G: I sometimes tell my mom that I’m going to find my own match. And my mom is too easy on that too. She says she’ll happily save the money to be spent on 50 sovereigns gold and dowry if i elope (laughs again)!

B: Hey what photo is this? (presumably the one in G’s mobile)

G: This is our college symposium. And this is when I went to Coimbatore for [something to do with college].

Mani: We should plan an outing with all our friends. Maybe Ooty or some place. It will be fun.

G: No way. My parents will not allow for more than a day or two at max. Maybe beach or ..

It was time for me to alight while their interesting journey must’ve continued. While the three-some discussed their families so loudly in so public a place like a local transport, what was heartening was to hear them speak highly of their family and there wasn’t a trace of vulgarity!

Life sometimes doesn’t seem complex at all. It can be run as a 30 mins slideshow…

Smoking banned?


Just a couple of days after the ban,  my husband was bringing home our son’s friend, a cute little smart 6 yr old girl as she wanted to come over to play with my son. On their way, they saw a decently dressed man- with a tie and a laptop bag- smoking in the street corner- a public place by any definition. This little girl was quick to spot the guy smoking and she boldly questioned him why he was smoking on the road as she saw the news on TV saying that people should not smoke in public!!! My husband was surprised, stunned, and happy at her level of awareness and also liked the spooky look on the guys face. It appears that the smoker was too shocked and did not know whether to drop the cigar, or reply, and was visibly embarrassed! Serves the guy right:-)

Person next to you…


It was a ten-days trip to Kolkatta (hope I got the spelling right) and Darjeeling. We were a team of thirty, going on a holiday. All of us were visiting this part of India for the first time.

Train travel is a mega-event in itself. We had decided to make the most of our two nights and one full day travel. There were plans for music, dance, card and chess games, snacks and what not!But for two seats, the remaining were continuous seats, in a single compartment. These two seats amidst our group was occupied by a father and a son. The man was aged around 40. It appeared that they were speaking in some other language and not Tamil. From what we heard, it sounded like Bangla, or so we presumed! We decided to request this friend to exchange our two seats with his. We were not asking him to compromise or settle for anything less. He was offered a Window seat and the one next to it. It was a cosy place. We were surprised to hear an uncompromising ‘no’ (not rude though!) from him. Obviously, we not not happy with this unfriendly person! We decided to show him that we were’nt pleased and that we considered him an hindrance.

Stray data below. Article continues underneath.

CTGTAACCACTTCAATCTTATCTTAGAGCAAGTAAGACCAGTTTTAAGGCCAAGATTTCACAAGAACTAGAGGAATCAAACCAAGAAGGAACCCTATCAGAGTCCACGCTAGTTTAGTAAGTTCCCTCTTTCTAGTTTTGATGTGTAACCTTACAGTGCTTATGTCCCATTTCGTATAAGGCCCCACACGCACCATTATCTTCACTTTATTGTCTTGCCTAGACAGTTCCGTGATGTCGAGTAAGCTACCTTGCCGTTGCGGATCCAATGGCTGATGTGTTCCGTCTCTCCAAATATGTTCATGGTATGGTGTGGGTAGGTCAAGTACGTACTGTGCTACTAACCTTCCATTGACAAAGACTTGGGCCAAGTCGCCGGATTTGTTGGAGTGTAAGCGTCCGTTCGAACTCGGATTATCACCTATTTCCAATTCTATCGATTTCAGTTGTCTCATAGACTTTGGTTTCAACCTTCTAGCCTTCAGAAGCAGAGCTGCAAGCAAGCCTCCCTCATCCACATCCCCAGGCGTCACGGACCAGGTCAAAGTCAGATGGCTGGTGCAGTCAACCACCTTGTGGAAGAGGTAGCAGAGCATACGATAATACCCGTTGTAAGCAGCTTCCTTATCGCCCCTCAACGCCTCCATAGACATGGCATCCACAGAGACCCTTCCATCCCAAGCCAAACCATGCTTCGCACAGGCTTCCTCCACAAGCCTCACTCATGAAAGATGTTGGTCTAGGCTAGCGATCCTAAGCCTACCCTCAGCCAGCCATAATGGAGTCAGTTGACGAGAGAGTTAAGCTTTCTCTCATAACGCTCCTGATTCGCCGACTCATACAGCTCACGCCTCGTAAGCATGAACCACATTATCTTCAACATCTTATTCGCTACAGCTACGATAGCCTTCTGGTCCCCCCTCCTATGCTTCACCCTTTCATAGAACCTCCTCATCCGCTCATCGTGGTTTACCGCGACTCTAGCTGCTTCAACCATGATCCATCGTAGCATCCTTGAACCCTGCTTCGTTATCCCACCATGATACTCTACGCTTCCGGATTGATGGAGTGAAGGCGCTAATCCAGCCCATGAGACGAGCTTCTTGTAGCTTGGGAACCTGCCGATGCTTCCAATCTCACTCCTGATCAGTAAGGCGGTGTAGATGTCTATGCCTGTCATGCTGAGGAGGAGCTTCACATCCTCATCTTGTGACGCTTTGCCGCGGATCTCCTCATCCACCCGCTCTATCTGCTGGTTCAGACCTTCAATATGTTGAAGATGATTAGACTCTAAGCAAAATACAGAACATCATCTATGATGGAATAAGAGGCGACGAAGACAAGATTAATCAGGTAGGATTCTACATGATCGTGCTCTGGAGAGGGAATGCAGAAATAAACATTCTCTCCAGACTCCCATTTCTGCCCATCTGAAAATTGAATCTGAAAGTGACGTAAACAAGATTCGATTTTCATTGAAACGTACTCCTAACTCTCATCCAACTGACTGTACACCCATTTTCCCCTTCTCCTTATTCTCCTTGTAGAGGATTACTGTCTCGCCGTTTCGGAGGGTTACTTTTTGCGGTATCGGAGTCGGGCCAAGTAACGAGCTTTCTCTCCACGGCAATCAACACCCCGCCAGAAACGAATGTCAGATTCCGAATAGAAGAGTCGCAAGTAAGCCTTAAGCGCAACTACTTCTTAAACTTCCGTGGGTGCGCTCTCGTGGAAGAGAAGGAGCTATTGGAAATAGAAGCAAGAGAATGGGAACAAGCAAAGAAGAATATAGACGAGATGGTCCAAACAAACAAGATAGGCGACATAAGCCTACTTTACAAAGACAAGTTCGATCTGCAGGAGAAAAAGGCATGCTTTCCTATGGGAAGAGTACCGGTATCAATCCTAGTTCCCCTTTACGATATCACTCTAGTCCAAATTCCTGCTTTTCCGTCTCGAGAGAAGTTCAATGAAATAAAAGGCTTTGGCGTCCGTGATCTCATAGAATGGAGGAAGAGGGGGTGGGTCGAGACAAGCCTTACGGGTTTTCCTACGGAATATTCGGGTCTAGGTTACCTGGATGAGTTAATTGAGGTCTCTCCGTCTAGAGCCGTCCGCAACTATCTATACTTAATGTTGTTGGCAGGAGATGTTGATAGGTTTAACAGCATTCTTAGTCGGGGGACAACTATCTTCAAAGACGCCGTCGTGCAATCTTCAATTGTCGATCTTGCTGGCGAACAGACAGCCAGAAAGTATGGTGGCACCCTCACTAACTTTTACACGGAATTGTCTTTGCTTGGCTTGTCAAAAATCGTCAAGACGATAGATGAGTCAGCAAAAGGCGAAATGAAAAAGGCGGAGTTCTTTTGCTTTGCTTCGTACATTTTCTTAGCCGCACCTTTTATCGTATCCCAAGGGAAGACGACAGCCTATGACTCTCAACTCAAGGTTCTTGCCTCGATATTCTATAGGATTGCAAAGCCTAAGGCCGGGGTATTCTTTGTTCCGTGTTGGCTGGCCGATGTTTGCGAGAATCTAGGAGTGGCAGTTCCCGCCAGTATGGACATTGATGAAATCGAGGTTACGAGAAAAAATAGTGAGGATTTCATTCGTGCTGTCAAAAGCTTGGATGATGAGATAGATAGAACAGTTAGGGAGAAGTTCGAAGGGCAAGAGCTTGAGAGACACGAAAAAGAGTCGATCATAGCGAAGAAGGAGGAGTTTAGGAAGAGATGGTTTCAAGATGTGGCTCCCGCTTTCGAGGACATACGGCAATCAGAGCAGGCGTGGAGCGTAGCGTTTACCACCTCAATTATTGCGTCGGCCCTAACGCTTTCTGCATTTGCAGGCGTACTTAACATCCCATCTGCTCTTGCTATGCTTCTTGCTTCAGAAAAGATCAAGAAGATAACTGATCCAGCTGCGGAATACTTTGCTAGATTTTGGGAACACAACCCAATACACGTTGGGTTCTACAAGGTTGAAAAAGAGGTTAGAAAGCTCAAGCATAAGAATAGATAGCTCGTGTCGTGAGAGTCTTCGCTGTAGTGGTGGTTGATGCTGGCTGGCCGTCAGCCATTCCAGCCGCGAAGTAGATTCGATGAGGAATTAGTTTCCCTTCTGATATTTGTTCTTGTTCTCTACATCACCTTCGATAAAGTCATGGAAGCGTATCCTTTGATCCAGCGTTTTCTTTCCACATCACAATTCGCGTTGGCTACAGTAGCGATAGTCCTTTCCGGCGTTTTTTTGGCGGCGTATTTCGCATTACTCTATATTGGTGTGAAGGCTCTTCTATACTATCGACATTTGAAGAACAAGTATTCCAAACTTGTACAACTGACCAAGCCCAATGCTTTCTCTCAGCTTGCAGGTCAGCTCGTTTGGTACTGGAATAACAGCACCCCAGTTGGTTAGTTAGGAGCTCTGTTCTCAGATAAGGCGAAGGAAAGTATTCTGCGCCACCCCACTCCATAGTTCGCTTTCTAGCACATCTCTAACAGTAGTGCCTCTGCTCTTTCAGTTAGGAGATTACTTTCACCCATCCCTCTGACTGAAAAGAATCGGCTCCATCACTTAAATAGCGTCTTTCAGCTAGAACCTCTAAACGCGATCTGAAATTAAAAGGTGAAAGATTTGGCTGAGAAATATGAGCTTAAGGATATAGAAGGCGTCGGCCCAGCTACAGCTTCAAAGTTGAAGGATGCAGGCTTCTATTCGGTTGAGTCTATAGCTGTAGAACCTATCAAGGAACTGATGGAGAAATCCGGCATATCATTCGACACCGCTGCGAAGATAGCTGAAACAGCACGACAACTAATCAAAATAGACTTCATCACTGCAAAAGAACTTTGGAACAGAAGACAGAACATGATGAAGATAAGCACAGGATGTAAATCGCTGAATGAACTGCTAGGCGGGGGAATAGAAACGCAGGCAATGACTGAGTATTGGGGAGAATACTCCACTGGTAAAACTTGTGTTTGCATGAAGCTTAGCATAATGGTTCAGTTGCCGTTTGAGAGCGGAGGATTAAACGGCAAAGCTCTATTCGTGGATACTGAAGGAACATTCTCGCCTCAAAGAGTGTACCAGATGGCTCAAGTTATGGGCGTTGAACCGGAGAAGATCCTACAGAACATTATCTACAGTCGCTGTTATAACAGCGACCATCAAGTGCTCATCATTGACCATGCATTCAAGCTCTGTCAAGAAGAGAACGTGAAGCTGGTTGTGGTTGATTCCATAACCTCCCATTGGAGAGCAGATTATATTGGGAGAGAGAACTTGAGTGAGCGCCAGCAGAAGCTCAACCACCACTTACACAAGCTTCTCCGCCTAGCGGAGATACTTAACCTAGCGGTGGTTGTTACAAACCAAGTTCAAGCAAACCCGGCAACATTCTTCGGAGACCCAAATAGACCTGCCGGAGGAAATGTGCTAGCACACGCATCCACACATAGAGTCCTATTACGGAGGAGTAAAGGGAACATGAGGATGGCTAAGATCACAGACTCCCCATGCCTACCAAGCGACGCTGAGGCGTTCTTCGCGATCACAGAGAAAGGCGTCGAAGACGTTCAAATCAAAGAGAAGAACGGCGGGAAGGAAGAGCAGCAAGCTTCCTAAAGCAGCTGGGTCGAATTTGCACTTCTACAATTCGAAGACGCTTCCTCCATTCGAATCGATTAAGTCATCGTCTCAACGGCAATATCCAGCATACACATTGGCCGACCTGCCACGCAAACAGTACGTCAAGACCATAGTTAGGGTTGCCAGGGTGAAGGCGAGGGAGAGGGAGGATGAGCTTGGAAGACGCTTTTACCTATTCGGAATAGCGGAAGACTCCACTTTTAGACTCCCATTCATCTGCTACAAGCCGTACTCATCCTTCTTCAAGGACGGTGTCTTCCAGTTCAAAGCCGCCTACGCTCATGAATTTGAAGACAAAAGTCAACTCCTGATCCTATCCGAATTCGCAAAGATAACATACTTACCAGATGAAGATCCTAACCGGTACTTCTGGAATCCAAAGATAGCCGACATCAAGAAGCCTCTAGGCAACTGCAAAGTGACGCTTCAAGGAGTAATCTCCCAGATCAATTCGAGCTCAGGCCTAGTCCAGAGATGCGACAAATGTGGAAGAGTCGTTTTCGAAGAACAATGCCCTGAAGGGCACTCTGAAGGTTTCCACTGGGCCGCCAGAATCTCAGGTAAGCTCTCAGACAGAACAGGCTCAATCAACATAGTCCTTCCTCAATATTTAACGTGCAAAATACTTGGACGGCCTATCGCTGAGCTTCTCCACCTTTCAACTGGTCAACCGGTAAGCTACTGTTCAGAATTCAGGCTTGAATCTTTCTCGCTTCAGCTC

The Howrah Mail started at around 10.30 pm or so. Originally, our plan was to start off on our fun programs the following morning after a good night’s sleep. But this man changed our minds. We started right away by playing our favourite cassette in full volume. Our claps and taps compounded to the already gruff sounding tape recorder. Our man did not flinch. We expected him to excuse himself atleast after one hour and accept our exchange offer. But here he was, reading a bound book. Never stirred for a second!! Our impatience was growing by degrees.

The war which was going without any dialog between our party and him, was now getting verbal, but only from our side and only in our local language, Tamil. One from our team was looking into our faces while calling our man all names. Another joined this game and lots of things were spoken. Blessed in the knowledge that our man did not understand what was being said of him, the game continued the whole of next day. All the while, the man was busy reading his book or was engaged in an animated conversation with his son in his language. We had no clue to learn if he was playing the same game which we were playing on him, calling us names and passing funny comments!

Next morning, the train was nearing Kolkatta, perhaps another two hours to go. Our friend got up from his seat and probably went for a wash. His book, that he was religiously holding on to, had fallen down and was open. And what did we see! It was in Tamil! I took the book and was looking at it, open mouthed when our friend returned. I’m not sure if he saw that ‘Oh No!’ look on my face. He took the book from me with a mere ‘Thanks’ and kept it aside. No expression what so ever on his face. A few minutes later, he called for our attention, in Tamil (?!) and pointed to some factory through the window. He announced (in Tamil again) that it was a liquor factory belonging to the famous Hindi actor, Danny Denzongpa!!!

He spoke a couple of sentences after that. None of us actually heard what he said, but only knew that he was talking in Tamil.

The train reached Kolkatta. We got off, and so did our friend. We parted ways. It was more than thirty minutes before we realised that none of us had uttered a word after we heard the man speak!!! What was on in his mind is still a mystery which we’ve never dared to unravel!

I’m sure he’ll never forget, but has surely forgiven.